Pakistan’s import of petroleum products, which is the largest contributor to its total import bill, has decreased by 5% to $1.26 billion in February compared to the previous month of January, according to official data reported on Friday. However, despite the decline, it still accounts for almost one-third of the country’s import bill.
Speaking to The Express Tribune, Arif Habib Limited Head of Research Tahir Abbas said, “The drop in commodity import is attributed to a decrease in demand due to a massive rupee depreciation and the imposition of new taxes on the recommendation of the International Monetary Fund (IMF).”
“The rupee has depreciated by 60% in the last year to Rs282 against the US dollar. The government has also imposed a petroleum development levy of Rs50 per litre on petrol and diesel, which was zero a year ago,” he said, adding that, “The government has withdrawn subsidies on petroleum products and has passed on the increased commodity prices in global markets to local consumers. This has led to a decrease in purchasing power and a rise in the cost of doing business, leading to a reduction in the aggregate demand for petroleum products and causing economic slowdown.”
Pakistan Bureau of Statistics (PBS) reported that commodity imports have decreased by over 8% in the first eight months (Jul-Feb) of the current fiscal year 2023 to $11.87 billion compared to the same period of the previous year. However, petroleum products still account for almost one-third of the overall import bill at $40.11 billion in the eight months. This suggests that the import of petroleum products is expected to increase again when the government gradually reopens the partially closed economy in the near future.
The breakdown of data suggests that the import of refined products (petrol and diesel) has decreased by 14.47% to $7.54 billion in the first eight months compared to the same period last year. In volumetric terms, the import of refined products has also dropped by 32% in the period under review. However, the import of crude oil has increased by 10% to $5.17 billion, and in volumetric terms, it has increased by 11%, according to PBS data. The import of liquefied natural gas (LNG) has decreased by 17% to $2.55 billion in the eight months due to an exorbitant increase in its spot price in international markets.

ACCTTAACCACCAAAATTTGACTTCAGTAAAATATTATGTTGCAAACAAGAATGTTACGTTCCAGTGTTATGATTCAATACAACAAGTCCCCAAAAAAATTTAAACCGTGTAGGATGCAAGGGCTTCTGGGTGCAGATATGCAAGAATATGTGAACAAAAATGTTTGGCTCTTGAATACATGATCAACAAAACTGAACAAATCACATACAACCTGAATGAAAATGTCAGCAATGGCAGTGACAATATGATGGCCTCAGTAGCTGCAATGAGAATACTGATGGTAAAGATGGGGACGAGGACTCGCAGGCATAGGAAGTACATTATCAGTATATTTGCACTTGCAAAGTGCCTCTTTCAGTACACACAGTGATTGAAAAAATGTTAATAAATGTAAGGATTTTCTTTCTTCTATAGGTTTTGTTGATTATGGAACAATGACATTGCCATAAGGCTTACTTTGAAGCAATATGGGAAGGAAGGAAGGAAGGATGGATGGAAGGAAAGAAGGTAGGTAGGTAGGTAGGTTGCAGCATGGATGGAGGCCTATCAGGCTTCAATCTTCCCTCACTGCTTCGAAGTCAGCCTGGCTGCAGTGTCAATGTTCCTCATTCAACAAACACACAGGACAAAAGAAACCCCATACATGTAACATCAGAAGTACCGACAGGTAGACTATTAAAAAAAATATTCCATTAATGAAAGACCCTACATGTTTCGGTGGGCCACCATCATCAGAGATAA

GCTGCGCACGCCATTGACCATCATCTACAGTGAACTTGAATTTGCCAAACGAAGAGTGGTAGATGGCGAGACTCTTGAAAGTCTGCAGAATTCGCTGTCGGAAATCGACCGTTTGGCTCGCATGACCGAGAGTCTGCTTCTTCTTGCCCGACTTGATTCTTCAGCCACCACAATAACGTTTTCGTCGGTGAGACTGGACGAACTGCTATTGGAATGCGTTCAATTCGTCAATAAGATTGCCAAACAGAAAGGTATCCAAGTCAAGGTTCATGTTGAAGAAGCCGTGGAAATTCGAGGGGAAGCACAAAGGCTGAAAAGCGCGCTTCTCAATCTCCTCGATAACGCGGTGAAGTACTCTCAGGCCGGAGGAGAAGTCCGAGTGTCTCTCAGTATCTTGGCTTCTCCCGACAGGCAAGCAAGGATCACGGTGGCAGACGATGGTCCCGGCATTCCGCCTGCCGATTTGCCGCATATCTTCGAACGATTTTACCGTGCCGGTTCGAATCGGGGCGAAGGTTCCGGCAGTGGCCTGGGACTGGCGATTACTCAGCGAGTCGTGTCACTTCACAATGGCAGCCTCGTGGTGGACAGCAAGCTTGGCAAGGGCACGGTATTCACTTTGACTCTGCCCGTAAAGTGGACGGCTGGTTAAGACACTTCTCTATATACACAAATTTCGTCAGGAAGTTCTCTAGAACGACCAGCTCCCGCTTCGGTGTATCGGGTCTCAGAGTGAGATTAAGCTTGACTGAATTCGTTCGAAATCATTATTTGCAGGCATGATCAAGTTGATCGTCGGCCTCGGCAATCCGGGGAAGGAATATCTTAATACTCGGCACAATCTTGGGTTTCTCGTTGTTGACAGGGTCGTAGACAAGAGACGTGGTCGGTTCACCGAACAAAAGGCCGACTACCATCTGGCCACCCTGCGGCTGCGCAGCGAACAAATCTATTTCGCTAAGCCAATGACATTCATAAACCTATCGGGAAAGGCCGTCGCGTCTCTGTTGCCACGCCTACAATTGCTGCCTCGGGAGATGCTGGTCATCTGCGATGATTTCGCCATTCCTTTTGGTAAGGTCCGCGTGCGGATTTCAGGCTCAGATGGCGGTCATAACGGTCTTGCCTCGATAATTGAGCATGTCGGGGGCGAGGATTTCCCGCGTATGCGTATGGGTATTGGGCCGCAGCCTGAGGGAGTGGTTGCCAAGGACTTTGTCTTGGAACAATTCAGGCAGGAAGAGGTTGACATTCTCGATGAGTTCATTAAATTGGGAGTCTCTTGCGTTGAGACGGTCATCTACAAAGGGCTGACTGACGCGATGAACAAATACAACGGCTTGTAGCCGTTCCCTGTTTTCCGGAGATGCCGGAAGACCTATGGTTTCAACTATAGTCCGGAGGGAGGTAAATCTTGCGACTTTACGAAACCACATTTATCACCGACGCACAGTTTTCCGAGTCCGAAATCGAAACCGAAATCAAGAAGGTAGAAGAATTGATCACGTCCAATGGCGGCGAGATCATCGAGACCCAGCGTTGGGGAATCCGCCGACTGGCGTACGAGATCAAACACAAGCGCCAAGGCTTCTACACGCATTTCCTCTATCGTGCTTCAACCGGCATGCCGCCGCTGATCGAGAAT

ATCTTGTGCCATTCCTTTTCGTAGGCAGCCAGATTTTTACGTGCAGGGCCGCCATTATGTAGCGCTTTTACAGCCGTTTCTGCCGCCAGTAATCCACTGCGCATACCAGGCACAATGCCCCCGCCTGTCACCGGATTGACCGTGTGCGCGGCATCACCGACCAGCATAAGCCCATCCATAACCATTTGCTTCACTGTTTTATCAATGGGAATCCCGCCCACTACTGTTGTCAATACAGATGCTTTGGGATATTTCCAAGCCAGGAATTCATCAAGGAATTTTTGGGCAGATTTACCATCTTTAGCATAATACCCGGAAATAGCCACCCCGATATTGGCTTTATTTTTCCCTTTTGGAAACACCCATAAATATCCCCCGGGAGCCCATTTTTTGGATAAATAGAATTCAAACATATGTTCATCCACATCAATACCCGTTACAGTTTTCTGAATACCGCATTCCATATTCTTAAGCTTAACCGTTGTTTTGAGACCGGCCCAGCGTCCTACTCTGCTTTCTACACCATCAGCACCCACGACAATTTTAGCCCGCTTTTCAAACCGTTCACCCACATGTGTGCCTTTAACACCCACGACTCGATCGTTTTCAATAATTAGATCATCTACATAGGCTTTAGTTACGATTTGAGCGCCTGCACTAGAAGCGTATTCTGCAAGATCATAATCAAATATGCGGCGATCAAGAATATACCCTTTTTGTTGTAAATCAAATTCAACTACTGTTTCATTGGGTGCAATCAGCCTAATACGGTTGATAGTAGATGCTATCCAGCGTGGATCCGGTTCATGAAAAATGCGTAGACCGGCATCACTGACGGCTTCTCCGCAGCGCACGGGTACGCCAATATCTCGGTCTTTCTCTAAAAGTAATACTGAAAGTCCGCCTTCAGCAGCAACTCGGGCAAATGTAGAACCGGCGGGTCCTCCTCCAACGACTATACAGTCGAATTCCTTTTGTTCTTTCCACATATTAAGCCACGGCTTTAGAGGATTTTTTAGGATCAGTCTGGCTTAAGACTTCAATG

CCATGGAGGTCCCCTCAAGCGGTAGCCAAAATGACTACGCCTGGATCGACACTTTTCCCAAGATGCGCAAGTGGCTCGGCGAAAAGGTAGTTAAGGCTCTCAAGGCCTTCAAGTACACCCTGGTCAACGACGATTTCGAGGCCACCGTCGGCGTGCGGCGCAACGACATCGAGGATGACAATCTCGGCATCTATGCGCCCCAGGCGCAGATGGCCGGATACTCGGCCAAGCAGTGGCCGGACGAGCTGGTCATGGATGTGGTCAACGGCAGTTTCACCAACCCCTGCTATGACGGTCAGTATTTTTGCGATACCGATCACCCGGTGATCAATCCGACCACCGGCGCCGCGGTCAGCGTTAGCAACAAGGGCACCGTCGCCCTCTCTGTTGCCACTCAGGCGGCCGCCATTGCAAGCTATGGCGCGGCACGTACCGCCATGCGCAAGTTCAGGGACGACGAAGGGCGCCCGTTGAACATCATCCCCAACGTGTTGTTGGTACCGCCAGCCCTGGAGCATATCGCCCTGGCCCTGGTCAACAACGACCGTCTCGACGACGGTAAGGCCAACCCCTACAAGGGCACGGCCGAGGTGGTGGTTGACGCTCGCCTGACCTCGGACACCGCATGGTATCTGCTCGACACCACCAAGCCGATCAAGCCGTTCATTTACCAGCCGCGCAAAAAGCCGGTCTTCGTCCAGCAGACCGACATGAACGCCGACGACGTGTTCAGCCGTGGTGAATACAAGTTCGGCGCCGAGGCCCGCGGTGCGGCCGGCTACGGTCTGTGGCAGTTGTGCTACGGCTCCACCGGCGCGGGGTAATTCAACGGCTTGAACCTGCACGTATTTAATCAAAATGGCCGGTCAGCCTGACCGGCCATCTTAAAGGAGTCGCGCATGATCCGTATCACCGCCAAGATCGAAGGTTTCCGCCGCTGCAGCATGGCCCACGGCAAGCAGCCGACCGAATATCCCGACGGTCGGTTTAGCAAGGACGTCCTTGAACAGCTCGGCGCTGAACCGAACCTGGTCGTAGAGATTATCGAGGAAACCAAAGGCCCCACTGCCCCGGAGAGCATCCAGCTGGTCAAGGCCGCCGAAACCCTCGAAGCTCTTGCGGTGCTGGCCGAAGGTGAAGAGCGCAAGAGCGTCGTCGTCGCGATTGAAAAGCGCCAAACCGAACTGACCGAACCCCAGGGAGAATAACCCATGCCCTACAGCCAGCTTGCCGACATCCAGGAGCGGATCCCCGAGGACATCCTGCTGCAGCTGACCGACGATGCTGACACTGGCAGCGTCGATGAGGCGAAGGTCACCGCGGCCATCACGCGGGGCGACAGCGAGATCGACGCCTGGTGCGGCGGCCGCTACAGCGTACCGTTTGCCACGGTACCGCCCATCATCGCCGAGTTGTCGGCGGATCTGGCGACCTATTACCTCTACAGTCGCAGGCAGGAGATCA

“The government has cut the import of expensive refined products and prioritised the import of crude, which is comparatively a cheaper option, to support local refineries. Overall, the sales of all petroleum products, whether produced locally or bought from global markets, have dropped by 21% alone in February and 19% in the eight months,” said Abbas.
The administrative control on overall imports to manage with low foreign exchange reserves at $4.3 billion, which is almost equal to the total import bill in February, will continue to keep imports and sales low in the remaining four months of the current fiscal year, said Abbas. Additionally, the rupee depreciation, historical high key policy rate at 20%, multi-decade high inflation reading at 31.5% in February, a cut in car sales to half in the first eight months, and economic slowdown will keep the demand for petroleum products low in the next four months.
Abbas said that the demand for products will start to improve from the start of the next fiscal year on July 1, 2024.
Pakistan meets its overall demand for products through 65% imports and 35% production from local fields and at local refineries. Energy experts suggest that local oil and gas exploration firms should expedite their drive to find new oil and gas deposits to reduce reliance on imports. However, the firms have made no significant discoveries over the past two decades.
Published in The Express Tribune, March 18th, 2023.
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